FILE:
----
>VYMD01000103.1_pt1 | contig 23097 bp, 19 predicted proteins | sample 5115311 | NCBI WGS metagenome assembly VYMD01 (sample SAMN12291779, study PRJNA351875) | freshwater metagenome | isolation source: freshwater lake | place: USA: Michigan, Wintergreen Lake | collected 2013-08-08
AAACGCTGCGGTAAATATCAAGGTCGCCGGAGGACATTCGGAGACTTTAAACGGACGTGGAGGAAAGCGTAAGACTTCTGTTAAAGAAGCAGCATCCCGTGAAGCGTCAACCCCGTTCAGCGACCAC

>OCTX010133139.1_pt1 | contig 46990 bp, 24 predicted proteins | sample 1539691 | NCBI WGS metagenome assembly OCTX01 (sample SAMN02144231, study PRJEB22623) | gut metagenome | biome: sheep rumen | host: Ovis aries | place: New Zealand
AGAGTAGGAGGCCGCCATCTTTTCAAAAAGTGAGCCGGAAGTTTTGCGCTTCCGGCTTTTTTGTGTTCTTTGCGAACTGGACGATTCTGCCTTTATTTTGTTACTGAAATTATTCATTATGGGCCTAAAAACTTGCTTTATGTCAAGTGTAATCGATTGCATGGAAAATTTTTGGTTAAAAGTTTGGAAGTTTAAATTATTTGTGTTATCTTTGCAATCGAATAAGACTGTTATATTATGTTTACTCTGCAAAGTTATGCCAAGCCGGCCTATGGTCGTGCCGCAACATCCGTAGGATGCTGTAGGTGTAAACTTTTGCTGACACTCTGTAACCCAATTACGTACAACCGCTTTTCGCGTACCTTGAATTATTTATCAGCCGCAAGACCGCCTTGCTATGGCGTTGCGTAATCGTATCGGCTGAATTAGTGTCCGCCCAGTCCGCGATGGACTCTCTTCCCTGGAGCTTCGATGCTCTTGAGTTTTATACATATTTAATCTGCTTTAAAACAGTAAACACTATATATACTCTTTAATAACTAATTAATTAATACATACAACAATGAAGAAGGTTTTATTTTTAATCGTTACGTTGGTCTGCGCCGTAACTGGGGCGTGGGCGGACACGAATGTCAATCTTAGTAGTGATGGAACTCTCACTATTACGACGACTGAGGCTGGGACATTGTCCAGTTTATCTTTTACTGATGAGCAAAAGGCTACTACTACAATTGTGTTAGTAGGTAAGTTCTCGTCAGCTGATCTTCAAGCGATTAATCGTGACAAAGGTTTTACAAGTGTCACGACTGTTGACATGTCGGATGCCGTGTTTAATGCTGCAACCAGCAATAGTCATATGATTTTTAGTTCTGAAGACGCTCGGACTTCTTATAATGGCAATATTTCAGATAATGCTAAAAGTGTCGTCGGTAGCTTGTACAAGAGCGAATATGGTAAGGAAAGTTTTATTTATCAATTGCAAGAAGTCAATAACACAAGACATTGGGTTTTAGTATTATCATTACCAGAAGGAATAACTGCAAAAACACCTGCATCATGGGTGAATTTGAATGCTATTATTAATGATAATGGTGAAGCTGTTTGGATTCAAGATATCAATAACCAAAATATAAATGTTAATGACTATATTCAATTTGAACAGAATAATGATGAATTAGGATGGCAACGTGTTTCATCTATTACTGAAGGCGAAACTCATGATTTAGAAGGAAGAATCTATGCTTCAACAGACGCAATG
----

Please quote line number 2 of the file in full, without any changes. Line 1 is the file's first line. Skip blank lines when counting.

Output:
AAACGCTGCGGTAAATATCAAGGTCGCCGGAGGACATTCGGAGACTTTAAACGGACGTGGAGGAAAGCGTAAGACTTCTGTTAAAGAAGCAGCATCCCGTGAAGCGTCAACCCCGTTCAGCGACCAC